America’s waterways provide us with drinking water, places to fish and swim, and critical habitat for wildlife – when they are clean and protected. Since its passage in 1972, the Clean Water Act has made some progress in bringing our waters back to health. However, a closer look at compliance with and enforcement of the law reveals an overly lenient system that too often allows pollution without accountability.

A Swedish power plant has a surprising source of energy: discarded clothing. The mental double-take we do at the idea of burning clothing for electricity creates the opportunity to reconsider other items we regularly throw in the trash.

Elizabeth Ridlington

The “sweet spot” of climate policy includes actions that are both meaningful and can be sustained over the long-term – actions that deliver substantial pollution reductions now while laying the groundwork for more ambitious steps to cut carbon pollution in the future.

Tony Dutzik

Frontier Group director Susan Rakov's letter to the editor printed in the LA Times argues that we have the tools to reduce waste.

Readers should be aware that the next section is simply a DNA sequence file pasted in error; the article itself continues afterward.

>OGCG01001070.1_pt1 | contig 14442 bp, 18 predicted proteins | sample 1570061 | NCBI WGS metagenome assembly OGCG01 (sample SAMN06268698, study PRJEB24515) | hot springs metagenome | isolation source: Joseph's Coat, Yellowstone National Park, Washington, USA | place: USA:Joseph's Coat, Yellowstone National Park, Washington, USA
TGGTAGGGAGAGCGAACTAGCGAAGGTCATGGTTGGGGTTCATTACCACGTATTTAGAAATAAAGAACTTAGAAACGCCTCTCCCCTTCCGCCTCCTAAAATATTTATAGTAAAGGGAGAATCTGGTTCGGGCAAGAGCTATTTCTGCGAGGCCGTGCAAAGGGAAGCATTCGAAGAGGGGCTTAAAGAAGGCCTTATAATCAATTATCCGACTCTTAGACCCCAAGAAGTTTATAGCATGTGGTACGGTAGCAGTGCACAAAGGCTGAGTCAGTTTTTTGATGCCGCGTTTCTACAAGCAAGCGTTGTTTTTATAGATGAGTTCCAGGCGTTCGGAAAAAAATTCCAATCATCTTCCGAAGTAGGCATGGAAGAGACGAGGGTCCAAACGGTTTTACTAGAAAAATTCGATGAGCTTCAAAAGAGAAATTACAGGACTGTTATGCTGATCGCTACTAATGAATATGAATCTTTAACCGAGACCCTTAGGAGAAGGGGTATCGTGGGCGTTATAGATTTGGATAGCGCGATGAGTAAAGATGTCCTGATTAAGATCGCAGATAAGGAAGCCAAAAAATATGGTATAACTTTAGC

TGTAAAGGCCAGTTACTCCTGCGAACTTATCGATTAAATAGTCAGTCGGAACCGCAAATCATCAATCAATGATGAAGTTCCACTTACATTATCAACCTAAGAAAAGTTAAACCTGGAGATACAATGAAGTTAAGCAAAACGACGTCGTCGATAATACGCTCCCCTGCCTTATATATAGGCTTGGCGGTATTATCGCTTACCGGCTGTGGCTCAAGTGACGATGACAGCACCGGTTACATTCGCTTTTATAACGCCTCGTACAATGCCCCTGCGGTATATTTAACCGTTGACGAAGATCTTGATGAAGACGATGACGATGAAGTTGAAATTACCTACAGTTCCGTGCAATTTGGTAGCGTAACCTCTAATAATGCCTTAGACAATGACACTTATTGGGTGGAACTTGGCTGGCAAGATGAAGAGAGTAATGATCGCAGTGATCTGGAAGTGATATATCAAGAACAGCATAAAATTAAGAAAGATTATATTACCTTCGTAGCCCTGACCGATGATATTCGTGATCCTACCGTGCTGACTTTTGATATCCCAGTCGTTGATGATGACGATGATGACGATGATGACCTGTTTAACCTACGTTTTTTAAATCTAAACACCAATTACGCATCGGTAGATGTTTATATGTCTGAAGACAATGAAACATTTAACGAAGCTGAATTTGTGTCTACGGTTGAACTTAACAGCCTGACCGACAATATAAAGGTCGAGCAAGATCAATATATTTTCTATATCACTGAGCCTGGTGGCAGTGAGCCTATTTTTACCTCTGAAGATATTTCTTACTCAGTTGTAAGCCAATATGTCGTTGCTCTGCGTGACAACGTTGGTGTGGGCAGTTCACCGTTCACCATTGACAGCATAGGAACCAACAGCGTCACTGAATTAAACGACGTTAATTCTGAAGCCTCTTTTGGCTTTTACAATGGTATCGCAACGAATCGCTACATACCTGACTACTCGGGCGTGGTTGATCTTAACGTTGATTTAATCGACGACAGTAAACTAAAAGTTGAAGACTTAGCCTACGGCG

Susan Rakov

How can America meet its 21st century infrastructure needs? CNN published an op-ed by Tony Dutzik explaining where to start.

Business Insider's report on $35 tolls in Washington, D.C., cited Who Pays for Roads on the inability of user fees to cover highway costs.

Following the Money was cited in a Morningstar report on transparency at the Port of Houston special district, which we gave the nation's top ranking for online financial transparency.

Frontier Group hosted a webinar for the release of our report on the role of energy storage in repowering the country with clean energy.

Frontier Group produced a series of factsheets detailing hazardous waste and other pollution threats resulting from hurricanes Harvey, Irma and Maria.

Frontier Group and TransitCenter produced a report on the $7 billion federal tax subsidy that worsens traffic congestions in big American cities.